PODCAST: Children of the Revolution

John Gray talks with author Bill Rolston about interviewing the children of paramilitary combatants

Bill Rolston is the author of Children of the Revolution, a pioneering oral history of the experiences of children of combatants in the Northern Ireland conflict.

Amongst participants in the book are Gearoíd Adams, son of Gerry Adams; Fiona Bunting, who witnessed the assassination of her father, Ronnie; Mark Ervine, son of David Ervine; and Jeanette Keenan, daughter of Brian Keenan.

John Lyttle, son of UDA leader Tommy ‘Tucker’ Lyttle, also appears, as does the daughter of Dan McCann, who never knew her father because he was killed as one of the Gibralter Three; and Liz Rea, daughter of UVF founder, Gusty Spence.


Some of the most moving accounts are from children who rejected the role of their parents, notably John Lyttle and Dan McCann’s daughter. Others were less questioning and, indeed, simply followed in their father’s footsteps.

They provide what is, in effect, their own war memoirs, while still others have found it easier to live with the parental past because it is ‘a foreign place – that was then, this is now’. Rolston justifies the ‘revolution’ of his title because this has been an era of ‘radical change’.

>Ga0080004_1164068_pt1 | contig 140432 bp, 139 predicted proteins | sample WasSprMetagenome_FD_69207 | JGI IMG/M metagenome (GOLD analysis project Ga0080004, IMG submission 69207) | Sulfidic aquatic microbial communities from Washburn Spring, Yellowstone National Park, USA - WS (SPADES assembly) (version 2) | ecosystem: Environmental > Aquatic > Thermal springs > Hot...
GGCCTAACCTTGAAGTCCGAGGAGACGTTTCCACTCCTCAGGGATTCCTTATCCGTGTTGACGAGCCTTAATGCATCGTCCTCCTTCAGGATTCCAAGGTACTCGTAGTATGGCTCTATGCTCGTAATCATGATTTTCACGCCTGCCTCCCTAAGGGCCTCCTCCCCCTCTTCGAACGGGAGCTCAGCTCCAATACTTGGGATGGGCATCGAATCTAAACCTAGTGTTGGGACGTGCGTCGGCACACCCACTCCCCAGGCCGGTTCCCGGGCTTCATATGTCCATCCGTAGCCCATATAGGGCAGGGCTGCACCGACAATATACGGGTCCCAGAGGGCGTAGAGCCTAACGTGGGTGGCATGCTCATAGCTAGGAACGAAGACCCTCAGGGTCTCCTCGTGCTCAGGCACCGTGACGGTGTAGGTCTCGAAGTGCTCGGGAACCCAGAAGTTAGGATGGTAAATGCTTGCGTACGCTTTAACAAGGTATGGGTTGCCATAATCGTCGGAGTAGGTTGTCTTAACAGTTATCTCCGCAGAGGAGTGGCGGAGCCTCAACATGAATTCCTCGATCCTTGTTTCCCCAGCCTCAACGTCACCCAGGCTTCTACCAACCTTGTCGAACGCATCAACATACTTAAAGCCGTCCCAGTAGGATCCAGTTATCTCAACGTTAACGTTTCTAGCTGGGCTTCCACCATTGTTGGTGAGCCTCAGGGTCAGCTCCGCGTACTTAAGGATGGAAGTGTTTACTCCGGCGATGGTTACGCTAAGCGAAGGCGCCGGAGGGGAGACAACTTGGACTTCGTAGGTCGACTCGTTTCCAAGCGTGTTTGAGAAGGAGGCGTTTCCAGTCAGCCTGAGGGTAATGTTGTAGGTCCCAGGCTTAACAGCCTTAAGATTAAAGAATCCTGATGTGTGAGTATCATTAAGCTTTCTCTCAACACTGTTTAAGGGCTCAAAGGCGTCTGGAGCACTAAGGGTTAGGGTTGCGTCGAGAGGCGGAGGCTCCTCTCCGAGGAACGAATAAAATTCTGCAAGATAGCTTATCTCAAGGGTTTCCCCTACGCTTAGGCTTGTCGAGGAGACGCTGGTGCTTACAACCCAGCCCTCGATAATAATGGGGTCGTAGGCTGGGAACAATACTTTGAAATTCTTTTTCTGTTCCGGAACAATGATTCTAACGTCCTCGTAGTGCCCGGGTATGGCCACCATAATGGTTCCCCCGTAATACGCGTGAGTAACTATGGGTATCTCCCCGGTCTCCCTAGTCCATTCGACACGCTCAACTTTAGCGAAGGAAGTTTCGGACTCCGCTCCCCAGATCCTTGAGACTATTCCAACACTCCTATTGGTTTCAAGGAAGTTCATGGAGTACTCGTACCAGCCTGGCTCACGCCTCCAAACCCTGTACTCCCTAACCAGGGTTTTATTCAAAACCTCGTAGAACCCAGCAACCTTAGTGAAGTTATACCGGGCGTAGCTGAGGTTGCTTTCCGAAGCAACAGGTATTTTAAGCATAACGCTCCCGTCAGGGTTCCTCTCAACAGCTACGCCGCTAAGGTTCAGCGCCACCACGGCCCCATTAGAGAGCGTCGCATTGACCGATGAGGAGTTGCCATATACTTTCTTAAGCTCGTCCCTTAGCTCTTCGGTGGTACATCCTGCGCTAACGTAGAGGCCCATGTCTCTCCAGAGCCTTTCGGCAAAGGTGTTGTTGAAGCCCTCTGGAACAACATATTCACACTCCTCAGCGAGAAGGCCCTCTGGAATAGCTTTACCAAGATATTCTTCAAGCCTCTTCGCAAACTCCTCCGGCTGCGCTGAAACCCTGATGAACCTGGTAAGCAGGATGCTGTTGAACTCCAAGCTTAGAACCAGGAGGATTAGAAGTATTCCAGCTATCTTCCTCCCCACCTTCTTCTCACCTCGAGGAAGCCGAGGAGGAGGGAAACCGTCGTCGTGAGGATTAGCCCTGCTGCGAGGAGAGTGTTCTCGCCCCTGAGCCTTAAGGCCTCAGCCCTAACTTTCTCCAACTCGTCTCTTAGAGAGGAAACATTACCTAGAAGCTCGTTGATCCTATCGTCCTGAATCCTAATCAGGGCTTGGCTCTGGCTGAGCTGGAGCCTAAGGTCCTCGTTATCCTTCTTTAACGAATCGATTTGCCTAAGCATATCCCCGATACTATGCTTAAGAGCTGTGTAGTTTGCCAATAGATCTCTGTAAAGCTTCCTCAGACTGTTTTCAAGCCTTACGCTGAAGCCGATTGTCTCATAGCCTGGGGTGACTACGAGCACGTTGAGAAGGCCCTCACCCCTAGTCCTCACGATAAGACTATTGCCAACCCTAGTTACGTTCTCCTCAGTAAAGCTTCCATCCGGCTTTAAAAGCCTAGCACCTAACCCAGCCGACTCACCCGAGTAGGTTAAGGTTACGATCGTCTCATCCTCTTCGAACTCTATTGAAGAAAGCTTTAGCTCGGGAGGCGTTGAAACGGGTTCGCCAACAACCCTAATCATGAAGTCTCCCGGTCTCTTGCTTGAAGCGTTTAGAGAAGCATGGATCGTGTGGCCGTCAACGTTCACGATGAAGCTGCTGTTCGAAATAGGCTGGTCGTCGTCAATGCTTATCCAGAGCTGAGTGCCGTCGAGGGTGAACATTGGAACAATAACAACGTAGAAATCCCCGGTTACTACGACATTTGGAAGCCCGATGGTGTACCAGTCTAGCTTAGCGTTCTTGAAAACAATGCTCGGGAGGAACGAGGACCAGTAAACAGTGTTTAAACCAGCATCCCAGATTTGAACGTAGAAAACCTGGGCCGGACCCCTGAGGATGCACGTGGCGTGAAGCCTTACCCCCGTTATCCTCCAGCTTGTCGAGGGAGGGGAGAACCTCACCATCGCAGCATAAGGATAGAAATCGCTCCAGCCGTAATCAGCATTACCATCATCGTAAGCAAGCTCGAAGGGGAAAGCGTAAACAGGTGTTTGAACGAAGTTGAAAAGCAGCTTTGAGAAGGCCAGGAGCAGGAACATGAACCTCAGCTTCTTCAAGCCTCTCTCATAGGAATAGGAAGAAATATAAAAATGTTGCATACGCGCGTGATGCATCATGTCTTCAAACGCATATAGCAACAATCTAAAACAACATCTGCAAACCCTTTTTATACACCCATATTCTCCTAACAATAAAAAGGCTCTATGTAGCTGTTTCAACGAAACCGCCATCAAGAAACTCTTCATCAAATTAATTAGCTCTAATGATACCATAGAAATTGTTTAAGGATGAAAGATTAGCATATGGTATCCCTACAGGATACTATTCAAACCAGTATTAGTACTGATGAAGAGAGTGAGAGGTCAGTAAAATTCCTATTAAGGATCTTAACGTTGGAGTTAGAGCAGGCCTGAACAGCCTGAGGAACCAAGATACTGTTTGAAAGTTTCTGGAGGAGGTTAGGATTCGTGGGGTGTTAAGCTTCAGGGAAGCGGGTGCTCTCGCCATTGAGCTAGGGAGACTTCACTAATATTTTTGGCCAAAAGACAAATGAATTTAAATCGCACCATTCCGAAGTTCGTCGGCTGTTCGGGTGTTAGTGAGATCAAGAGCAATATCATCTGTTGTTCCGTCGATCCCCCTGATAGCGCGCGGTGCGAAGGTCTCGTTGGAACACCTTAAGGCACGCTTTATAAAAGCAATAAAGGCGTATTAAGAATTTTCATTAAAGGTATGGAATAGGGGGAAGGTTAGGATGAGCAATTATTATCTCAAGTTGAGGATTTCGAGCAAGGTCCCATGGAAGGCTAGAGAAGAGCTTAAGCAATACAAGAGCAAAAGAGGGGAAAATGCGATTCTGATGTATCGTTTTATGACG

Other themes emerge. There was the practice of telling children lies, albeit for protective reasons, thus Mark Ervine and Gusty Spence’s children did not realise their fathers were in jail. Worse still, wives and mothers often did not know what their husbands were involved in. They had to carry the heaviest burdens.

All then had to cope with the return home of virtual strangers after decades on the run or in prison, and, as Rolston points out, men with very little experience of relationships, in any case, because they often went to jail by the age of 18.

Rolston makes no claims to covering a representative sample. Some children were incapable of speaking to him or ‘fell off the edge’ whether by suicide or otherwise. Yet these accounts reveal ‘survival and resilience in the face of terror’.

At the least there were no ‘inevitable consequences’ of dislocation and trauma. Rolston points to the importance of communities where the abnormal had become the normal as a sustaining force.

He accepts that the experiences of children of combatants may not differ much from that of the children of victims. It is all an arena that he would like to see explored further, and, for example, the lives of children of British soldiers who served here.

Children of the Revolution is out now, published by Guildhall Press.